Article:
Two-Line Nibs (Scroll Nibs)
Two-line nibs create 2 parallel lines, usually of different thickness.
Unfortunately, there are no such nibs of good quality available anymore. From time to time I can offer some antique nibs in the shop. If available, you find them in the section "unusual nibs".
Ellbow Oblique Nibs
These extravagant nibs make it easier to write cursive scripts due to their angled position. With their help, the wrist does not have to be bent excessively when writing. An elegant and popular example of such a script is the Copperplate script.
This type of nib is no longer manufactured in good quality, but in the ▪ calligraphy shop there are still some antique models to choose from.
As an alternative to the ellbow oblique nibs, the ▪ oblique penholder can be used together with any pointed nib. The properties of the nibs required to write the Copperplate script are a very fine stroke width (EF) combined with medium to high flexibility.
Rectangular and Square Pointed Nibs
The rectangular pointed nib no. 505, manufactured by Brause & Co, Germany, was invented by the German calligrapher Karlgeorg Hoefer.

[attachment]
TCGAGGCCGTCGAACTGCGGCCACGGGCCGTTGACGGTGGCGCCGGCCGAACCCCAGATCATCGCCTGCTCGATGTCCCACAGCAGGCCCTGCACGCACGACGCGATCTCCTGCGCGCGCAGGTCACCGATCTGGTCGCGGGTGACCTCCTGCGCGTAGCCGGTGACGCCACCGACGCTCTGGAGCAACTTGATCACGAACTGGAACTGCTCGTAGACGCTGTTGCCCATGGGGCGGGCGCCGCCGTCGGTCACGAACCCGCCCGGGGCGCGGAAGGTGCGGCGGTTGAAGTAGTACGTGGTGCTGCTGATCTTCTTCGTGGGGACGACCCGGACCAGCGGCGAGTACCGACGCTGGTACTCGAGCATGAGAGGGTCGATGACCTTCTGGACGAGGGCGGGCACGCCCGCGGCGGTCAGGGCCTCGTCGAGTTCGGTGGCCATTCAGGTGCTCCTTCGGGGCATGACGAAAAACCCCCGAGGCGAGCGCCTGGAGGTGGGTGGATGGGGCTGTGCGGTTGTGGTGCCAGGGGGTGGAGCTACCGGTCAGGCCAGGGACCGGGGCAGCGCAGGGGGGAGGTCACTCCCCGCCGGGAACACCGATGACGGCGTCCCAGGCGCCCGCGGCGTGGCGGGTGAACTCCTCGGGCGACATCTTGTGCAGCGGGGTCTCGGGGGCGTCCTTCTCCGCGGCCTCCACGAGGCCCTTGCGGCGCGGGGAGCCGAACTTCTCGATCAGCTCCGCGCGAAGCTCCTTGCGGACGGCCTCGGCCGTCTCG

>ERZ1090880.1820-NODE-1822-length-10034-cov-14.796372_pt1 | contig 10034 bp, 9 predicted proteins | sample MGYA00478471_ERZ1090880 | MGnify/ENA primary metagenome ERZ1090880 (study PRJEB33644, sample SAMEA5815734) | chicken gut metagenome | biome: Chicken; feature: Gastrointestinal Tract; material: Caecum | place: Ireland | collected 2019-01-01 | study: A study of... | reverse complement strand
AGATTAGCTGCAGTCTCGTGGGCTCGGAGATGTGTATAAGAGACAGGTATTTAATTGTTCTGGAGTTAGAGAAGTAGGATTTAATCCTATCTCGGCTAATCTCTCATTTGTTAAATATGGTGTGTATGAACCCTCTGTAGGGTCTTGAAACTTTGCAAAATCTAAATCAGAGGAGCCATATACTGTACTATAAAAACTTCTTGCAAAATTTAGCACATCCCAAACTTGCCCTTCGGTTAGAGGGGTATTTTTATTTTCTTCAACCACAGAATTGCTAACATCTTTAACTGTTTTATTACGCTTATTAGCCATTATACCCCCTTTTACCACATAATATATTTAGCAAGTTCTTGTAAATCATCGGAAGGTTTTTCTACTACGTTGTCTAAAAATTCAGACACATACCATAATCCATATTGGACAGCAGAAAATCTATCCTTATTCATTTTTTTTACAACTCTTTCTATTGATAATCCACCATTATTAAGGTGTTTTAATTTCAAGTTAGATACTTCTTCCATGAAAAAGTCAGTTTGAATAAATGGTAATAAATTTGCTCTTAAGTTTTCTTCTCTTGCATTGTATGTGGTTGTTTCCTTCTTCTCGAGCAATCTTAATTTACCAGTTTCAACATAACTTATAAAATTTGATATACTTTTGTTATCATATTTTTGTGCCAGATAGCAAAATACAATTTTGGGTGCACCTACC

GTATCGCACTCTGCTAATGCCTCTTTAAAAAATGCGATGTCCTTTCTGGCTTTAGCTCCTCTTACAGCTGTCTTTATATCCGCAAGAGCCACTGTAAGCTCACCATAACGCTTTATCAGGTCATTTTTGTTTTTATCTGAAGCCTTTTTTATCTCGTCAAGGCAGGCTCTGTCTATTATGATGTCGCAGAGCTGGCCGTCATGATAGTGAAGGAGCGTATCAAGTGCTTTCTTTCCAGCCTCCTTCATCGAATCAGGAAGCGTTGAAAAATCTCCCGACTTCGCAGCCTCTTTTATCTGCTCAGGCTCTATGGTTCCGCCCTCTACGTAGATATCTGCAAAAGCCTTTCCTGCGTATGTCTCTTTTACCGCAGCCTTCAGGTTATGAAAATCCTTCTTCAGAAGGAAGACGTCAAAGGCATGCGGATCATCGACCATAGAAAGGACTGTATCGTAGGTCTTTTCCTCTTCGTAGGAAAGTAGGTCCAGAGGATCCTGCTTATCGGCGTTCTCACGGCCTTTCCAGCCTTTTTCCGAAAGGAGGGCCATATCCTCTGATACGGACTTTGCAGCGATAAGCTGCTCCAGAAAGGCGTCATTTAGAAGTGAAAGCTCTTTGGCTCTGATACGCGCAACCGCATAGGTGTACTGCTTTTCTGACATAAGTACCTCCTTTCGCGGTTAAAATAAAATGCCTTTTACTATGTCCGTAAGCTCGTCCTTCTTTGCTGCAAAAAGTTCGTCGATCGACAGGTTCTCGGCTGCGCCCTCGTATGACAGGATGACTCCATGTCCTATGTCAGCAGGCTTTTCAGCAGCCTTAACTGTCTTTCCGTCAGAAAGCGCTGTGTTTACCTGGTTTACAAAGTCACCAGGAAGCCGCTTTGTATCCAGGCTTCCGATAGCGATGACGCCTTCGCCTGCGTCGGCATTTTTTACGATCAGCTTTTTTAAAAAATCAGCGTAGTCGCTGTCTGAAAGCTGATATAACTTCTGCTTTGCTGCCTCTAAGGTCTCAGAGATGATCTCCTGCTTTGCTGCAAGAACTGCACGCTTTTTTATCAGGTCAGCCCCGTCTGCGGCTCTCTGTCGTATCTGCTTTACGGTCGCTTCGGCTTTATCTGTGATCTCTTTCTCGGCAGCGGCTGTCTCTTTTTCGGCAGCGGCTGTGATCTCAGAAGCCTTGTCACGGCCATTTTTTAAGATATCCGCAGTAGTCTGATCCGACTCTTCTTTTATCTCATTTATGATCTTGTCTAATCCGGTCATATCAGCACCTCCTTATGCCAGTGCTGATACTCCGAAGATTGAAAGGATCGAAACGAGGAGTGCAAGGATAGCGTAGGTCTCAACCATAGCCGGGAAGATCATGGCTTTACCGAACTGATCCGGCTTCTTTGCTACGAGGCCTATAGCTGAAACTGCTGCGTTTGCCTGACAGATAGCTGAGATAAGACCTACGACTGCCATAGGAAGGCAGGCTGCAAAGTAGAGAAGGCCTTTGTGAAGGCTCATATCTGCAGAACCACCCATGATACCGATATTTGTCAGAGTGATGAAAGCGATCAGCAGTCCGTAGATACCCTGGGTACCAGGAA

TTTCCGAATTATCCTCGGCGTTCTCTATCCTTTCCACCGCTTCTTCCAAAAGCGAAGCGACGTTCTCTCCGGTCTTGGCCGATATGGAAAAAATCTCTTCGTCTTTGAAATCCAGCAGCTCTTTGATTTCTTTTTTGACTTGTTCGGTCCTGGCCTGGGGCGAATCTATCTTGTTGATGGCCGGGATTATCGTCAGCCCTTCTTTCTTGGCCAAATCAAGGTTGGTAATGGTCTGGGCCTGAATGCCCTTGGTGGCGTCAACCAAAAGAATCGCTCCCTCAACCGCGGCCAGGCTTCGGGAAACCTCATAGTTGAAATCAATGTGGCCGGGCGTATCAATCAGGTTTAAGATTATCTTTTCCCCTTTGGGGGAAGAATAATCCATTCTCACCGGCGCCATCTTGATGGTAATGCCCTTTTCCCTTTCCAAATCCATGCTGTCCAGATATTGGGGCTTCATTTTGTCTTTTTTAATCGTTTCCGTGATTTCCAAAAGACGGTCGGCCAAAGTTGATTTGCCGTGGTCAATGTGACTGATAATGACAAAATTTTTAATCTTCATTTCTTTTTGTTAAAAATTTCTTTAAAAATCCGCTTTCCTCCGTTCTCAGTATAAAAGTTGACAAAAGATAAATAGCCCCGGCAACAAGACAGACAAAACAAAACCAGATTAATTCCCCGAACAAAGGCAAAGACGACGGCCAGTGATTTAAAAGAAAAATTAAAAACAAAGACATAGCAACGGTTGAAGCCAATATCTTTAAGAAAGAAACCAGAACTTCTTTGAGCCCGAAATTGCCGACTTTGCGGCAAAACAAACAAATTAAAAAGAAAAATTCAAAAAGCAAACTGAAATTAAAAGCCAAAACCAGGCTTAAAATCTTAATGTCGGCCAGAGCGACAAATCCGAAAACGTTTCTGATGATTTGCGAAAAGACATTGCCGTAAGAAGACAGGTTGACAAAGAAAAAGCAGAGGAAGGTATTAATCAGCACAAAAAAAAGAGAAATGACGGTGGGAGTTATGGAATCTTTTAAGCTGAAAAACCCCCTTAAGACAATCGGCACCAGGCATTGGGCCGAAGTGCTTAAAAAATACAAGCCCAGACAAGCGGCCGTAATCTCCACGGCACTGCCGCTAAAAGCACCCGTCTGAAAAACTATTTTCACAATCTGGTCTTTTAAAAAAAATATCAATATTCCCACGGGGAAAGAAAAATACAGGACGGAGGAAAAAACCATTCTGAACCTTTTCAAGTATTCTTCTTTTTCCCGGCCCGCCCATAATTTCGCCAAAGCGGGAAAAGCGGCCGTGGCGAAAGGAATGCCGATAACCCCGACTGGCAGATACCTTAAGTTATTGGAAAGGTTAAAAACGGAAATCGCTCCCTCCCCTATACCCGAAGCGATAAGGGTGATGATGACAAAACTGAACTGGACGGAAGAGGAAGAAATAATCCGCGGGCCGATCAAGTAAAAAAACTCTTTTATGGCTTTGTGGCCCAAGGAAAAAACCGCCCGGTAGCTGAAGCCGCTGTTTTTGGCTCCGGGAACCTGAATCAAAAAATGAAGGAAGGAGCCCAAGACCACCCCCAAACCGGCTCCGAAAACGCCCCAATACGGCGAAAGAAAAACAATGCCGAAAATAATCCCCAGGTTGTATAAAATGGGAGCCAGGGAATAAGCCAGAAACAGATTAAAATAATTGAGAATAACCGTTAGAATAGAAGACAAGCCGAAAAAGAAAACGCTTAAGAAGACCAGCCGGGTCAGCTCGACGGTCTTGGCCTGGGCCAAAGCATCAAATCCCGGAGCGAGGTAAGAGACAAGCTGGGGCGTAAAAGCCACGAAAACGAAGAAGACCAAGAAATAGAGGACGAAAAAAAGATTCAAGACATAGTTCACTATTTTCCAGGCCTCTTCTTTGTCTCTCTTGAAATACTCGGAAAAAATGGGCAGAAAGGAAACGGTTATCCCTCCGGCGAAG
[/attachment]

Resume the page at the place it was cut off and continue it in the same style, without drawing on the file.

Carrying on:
One of its features is the twisted angle of 90 degrees that it produces, compared to a round hand lettering nib (see illustration). By rotating the rectangular plate to the edge when writing, a brush-like stroke is possible. Of course, this technique requires some practice.
Unfortunately, these nibs are no longer manufactured. From time to time I can offer some antique findings in the shop. If available, you will find them in the shop section ▪ "unusual nibs". If you are skilled, you may try to make one for yourself by grinding off the sides of a 4 or 5mm wide round nib (▪ Brause no. 500) with a diamond file. This variant is less flexible than the original no. 505, but the effort is still worthwhile.